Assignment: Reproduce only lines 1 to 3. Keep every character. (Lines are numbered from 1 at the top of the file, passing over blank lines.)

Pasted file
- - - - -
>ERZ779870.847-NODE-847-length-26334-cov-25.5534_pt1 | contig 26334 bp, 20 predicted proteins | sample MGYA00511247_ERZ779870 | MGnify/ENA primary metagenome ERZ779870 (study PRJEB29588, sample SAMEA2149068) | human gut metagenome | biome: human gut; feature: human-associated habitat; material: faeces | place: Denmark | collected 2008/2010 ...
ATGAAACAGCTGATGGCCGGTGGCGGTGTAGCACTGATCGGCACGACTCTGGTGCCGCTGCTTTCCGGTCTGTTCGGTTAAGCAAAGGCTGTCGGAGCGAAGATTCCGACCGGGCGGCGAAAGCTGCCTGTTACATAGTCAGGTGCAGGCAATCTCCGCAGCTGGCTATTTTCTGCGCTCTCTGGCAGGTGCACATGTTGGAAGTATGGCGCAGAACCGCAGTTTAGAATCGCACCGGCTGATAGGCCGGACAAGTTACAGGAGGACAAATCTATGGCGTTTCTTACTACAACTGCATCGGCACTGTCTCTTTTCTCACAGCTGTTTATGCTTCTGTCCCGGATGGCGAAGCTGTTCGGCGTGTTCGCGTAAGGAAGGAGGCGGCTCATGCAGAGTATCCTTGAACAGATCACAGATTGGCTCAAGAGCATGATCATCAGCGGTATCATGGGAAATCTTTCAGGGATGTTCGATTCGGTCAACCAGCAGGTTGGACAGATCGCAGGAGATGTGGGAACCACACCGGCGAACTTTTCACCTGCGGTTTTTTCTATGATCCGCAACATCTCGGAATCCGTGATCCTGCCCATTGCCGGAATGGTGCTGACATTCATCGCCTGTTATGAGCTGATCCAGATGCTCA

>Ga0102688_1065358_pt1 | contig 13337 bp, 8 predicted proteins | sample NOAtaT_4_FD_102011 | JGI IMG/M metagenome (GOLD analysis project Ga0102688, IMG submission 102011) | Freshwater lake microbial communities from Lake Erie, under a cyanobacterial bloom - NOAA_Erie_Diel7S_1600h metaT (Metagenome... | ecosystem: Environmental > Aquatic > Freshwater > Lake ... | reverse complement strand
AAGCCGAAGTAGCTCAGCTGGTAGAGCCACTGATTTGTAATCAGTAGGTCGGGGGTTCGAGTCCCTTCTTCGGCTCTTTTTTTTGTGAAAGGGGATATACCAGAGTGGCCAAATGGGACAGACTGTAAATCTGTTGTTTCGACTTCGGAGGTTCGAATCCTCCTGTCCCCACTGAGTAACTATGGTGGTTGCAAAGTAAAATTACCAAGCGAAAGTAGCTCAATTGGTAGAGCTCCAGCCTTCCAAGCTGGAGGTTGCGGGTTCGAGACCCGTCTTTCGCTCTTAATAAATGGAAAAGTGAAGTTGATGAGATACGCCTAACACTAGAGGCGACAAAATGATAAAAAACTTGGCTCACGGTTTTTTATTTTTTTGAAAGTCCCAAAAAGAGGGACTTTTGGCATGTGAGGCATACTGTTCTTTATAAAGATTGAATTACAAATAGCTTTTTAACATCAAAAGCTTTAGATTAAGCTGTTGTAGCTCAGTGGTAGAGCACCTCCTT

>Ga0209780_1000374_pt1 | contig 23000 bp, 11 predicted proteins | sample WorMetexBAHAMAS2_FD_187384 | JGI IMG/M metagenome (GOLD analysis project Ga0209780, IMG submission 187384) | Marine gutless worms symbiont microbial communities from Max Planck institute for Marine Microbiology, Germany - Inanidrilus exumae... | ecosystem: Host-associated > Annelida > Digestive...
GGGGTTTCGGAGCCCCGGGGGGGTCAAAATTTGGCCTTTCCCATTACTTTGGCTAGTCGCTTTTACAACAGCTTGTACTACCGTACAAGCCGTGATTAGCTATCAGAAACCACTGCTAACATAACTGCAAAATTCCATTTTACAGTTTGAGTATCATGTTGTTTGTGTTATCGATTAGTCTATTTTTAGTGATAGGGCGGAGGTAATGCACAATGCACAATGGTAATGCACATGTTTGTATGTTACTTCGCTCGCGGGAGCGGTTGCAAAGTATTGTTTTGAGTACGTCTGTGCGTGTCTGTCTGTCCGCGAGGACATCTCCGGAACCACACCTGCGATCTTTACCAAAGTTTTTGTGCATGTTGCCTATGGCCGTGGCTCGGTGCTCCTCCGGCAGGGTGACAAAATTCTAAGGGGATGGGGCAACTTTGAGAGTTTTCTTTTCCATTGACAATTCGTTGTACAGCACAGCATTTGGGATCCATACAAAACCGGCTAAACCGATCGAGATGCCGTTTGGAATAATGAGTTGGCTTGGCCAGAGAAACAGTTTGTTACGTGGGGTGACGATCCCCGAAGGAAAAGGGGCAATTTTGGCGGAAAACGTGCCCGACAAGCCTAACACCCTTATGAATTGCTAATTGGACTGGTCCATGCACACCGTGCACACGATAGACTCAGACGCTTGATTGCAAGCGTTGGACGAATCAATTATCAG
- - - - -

>ERZ779870.847-NODE-847-length-26334-cov-25.5534_pt1 | contig 26334 bp, 20 predicted proteins | sample MGYA00511247_ERZ779870 | MGnify/ENA primary metagenome ERZ779870 (study PRJEB29588, sample SAMEA2149068) | human gut metagenome | biome: human gut; feature: human-associated habitat; material: faeces | place: Denmark | collected 2008/2010 ...
ATGAAACAGCTGATGGCCGGTGGCGGTGTAGCACTGATCGGCACGACTCTGGTGCCGCTGCTTTCCGGTCTGTTCGGTTAAGCAAAGGCTGTCGGAGCGAAGATTCCGACCGGGCGGCGAAAGCTGCCTGTTACATAGTCAGGTGCAGGCAATCTCCGCAGCTGGCTATTTTCTGCGCTCTCTGGCAGGTGCACATGTTGGAAGTATGGCGCAGAACCGCAGTTTAGAATCGCACCGGCTGATAGGCCGGACAAGTTACAGGAGGACAAATCTATGGCGTTTCTTACTACAACTGCATCGGCACTGTCTCTTTTCTCACAGCTGTTTATGCTTCTGTCCCGGATGGCGAAGCTGTTCGGCGTGTTCGCGTAAGGAAGGAGGCGGCTCATGCAGAGTATCCTTGAACAGATCACAGATTGGCTCAAGAGCATGATCATCAGCGGTATCATGGGAAATCTTTCAGGGATGTTCGATTCGGTCAACCAGCAGGTTGGACAGATCGCAGGAGATGTGGGAACCACACCGGCGAACTTTTCACCTGCGGTTTTTTCTATGATCCGCAACATCTCGGAATCCGTGATCCTGCCCATTGCCGGAATGGTGCTGACATTCATCGCCTGTTATGAGCTGATCCAGATGCTCA

>Ga0102688_1065358_pt1 | contig 13337 bp, 8 predicted proteins | sample NOAtaT_4_FD_102011 | JGI IMG/M metagenome (GOLD analysis project Ga0102688, IMG submission 102011) | Freshwater lake microbial communities from Lake Erie, under a cyanobacterial bloom - NOAA_Erie_Diel7S_1600h metaT (Metagenome... | ecosystem: Environmental > Aquatic > Freshwater > Lake ... | reverse complement strand